The new chancellor could make the freeze (on the unit cost of energy) more targeted next year, rather than working as a blanket cap for two years. This would lower the cost of the intervention.
Here’s Harry Cole of The Sun:
And Steven Swinford of The Times:
UK bonds are rallying even more strongly ahead of Jeremy Hunt’s announcement of new measures to support fiscal sustainability.
Two-year, 1o-year and 30-year UK bonds have all jumped higher in price, pushing the yield (effectively the interest rate) on these debts lower.
The 30-year gilt is now yielding 4.43%, down from 4.77% on Friday night – that would be a really dramatic fall in long-term debt in normal times.
But it still leaves borrowing costs significantly higher than before the mini-budget (when 30-year bonds yielded 3.5%).
The damage caused to the UK’s credibility in the markets won’t be fixed easily.
Even once Jeremy Hunt has announced further U-turns on Liz Truss’s tax plans today, rebuilding investor confidence will be hard, warns Neil Wilson of Markets.com.
Wilson fears the market ‘seems to have lost faith’ in the UK. Conducting a series of u-turns, under pressure from bond traders, merely makes the government look weak.
Whilst the initial reaction seems to be positive so far this morning, I would question whether credibility can be restored all that quickly – investors don’t want uncertainty – and I would have a general working assumption that the market will seek to test resolve again by pressing on the gilt market.
In a world of declining liquidity and a loss of confidence in institutions, markets tend to seek to inflict maximum pain to the greatest number of market participants.
Even if the government does roll back all measures in the mini-Budget that spooked investors, the market seems to have lost faith and you won’t now get it back easily – completely rowing back every measure makes you look weak and incompetent…rather than headstrong and incompetent.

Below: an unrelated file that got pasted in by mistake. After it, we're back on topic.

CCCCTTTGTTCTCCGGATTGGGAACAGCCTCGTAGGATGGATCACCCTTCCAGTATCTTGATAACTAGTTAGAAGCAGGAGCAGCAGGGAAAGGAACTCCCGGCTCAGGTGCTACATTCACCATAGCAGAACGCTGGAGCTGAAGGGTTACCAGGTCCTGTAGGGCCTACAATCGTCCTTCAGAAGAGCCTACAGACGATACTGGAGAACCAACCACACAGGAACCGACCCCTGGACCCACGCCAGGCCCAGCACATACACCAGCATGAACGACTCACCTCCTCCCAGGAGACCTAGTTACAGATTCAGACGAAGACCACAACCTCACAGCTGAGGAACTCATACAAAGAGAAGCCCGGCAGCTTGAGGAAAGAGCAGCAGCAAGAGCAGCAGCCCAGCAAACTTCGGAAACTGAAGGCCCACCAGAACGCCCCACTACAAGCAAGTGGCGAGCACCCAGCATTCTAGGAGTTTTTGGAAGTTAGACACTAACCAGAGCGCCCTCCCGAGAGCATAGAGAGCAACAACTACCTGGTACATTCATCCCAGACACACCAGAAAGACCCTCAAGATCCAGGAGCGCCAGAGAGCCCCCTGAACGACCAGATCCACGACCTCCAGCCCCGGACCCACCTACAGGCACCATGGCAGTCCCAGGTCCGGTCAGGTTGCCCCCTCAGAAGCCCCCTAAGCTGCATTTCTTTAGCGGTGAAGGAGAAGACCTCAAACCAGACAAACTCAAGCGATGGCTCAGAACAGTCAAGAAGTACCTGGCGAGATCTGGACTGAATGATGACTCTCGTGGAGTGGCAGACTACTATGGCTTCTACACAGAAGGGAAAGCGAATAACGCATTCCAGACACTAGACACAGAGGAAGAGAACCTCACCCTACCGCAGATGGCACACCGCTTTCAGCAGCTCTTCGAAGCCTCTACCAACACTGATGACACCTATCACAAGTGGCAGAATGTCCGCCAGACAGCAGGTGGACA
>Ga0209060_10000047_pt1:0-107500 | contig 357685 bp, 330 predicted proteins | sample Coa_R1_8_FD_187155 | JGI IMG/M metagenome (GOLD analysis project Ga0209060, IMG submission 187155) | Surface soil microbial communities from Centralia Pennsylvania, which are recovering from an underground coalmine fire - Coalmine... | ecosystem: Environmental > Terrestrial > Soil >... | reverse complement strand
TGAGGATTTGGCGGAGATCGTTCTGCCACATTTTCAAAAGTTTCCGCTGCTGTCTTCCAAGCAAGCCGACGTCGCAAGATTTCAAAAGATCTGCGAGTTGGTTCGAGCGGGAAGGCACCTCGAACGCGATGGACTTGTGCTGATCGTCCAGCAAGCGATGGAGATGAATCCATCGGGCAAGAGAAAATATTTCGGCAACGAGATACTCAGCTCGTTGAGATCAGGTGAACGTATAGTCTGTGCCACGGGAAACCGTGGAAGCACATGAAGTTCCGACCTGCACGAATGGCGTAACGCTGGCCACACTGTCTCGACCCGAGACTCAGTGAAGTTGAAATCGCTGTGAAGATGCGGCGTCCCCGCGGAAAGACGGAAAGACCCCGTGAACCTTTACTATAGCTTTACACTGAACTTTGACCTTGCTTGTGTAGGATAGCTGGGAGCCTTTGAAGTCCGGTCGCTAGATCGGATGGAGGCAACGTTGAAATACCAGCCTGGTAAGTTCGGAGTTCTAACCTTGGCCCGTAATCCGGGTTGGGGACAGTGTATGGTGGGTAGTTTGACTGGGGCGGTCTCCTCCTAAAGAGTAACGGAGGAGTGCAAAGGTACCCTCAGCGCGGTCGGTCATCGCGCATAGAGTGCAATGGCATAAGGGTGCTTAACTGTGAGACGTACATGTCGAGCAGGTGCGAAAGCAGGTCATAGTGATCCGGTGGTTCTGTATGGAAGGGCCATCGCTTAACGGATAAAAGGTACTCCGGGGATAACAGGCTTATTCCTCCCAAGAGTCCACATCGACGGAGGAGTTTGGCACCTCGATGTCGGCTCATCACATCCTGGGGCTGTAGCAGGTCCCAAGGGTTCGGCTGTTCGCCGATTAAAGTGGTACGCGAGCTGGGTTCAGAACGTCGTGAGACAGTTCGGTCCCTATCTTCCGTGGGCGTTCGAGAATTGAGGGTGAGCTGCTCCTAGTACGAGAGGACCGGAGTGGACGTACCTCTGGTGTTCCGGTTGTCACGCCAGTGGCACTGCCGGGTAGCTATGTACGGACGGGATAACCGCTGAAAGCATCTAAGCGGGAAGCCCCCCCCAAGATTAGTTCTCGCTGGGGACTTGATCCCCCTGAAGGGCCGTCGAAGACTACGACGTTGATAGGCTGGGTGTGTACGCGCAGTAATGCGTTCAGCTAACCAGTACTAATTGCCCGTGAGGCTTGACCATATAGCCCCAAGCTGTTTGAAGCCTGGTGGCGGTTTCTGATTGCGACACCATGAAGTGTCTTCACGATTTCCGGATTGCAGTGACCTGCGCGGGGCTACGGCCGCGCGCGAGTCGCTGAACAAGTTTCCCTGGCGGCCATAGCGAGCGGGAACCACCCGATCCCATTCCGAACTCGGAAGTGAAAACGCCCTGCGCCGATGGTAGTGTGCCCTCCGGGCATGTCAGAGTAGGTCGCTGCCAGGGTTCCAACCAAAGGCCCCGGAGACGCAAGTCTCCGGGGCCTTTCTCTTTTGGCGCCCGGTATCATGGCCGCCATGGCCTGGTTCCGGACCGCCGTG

Wilson adds that there are no good options for Liz Truss. And the underlying economic problems that are weighing on the pound remain – namely inflation, the twin deficits (budget and current account), and weak productivity.
Cutting governent spending and lifting taxes may calm the markets, but it will also push the UK into a deeper downturn.
Kit Juckes, currency expert at French bank Société Générale, says that once the market volatility has receded, we’ll be left with “recession, austerity, higher rates and a lingering sense that this sterling crisis, more than its predecessors, was homemade and avoidable”.
Jeremy Hunt will give a statement on fiscal policy at 11 am, before speaking to Parliament this afternoon. He hopes to deliver a clear message that stabilises the gilt market and restores confidence. The measures will include spending cuts and tax increases, which will deepen the economic downturn. That should result in lower gilt yields and a lower peak in policy rates than markets currently discount (implausibly, above 5%).
More importantly perhaps, lower rates (along the length of the curve) would result in lower debt interest costs and improve the OBRs assessment of the long-term outlook. Let’s hope he doesn’t disappoint.
Newsnight’s Ben Chu has a handy chart showing how 30-year bond prices have jumped this morning as Jeremy Hunt prepares to ditch more measures from the mini-budget.
Other government bond prices are also rallying today, but not as strongly as the UK.
For example, US 10-year Treasury bonds have strengthened, pulling down their yield by just 4.5 basis points – while UK 10-year gilts yields are 25 basis points lower.